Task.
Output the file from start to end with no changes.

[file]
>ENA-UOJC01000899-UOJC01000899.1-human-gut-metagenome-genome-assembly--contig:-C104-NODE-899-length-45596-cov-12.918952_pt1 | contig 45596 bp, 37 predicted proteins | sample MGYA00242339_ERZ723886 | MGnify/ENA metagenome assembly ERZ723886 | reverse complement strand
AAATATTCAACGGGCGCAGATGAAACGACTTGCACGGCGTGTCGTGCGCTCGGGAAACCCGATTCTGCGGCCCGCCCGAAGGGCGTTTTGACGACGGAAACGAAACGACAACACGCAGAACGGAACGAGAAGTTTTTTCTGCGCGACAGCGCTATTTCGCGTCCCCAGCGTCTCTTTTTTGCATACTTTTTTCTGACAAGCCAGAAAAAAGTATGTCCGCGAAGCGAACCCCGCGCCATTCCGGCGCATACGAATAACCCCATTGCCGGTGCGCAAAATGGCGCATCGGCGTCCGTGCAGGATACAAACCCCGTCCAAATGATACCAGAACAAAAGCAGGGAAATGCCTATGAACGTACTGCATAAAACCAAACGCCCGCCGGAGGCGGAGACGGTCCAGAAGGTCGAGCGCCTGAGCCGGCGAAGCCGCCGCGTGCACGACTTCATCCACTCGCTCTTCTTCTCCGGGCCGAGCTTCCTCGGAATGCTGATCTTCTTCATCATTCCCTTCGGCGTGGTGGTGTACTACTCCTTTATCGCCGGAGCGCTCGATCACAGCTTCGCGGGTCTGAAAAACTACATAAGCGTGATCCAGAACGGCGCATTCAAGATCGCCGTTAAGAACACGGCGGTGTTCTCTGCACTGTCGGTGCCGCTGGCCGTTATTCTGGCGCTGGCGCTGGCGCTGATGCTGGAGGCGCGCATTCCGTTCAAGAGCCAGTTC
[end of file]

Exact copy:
>ENA-UOJC01000899-UOJC01000899.1-human-gut-metagenome-genome-assembly--contig:-C104-NODE-899-length-45596-cov-12.918952_pt1 | contig 45596 bp, 37 predicted proteins | sample MGYA00242339_ERZ723886 | MGnify/ENA metagenome assembly ERZ723886 | reverse complement strand
AAATATTCAACGGGCGCAGATGAAACGACTTGCACGGCGTGTCGTGCGCTCGGGAAACCCGATTCTGCGGCCCGCCCGAAGGGCGTTTTGACGACGGAAACGAAACGACAACACGCAGAACGGAACGAGAAGTTTTTTCTGCGCGACAGCGCTATTTCGCGTCCCCAGCGTCTCTTTTTTGCATACTTTTTTCTGACAAGCCAGAAAAAAGTATGTCCGCGAAGCGAACCCCGCGCCATTCCGGCGCATACGAATAACCCCATTGCCGGTGCGCAAAATGGCGCATCGGCGTCCGTGCAGGATACAAACCCCGTCCAAATGATACCAGAACAAAAGCAGGGAAATGCCTATGAACGTACTGCATAAAACCAAACGCCCGCCGGAGGCGGAGACGGTCCAGAAGGTCGAGCGCCTGAGCCGGCGAAGCCGCCGCGTGCACGACTTCATCCACTCGCTCTTCTTCTCCGGGCCGAGCTTCCTCGGAATGCTGATCTTCTTCATCATTCCCTTCGGCGTGGTGGTGTACTACTCCTTTATCGCCGGAGCGCTCGATCACAGCTTCGCGGGTCTGAAAAACTACATAAGCGTGATCCAGAACGGCGCATTCAAGATCGCCGTTAAGAACACGGCGGTGTTCTCTGCACTGTCGGTGCCGCTGGCCGTTATTCTGGCGCTGGCGCTGGCGCTGATGCTGGAGGCGCGCATTCCGTTCAAGAGCCAGTTC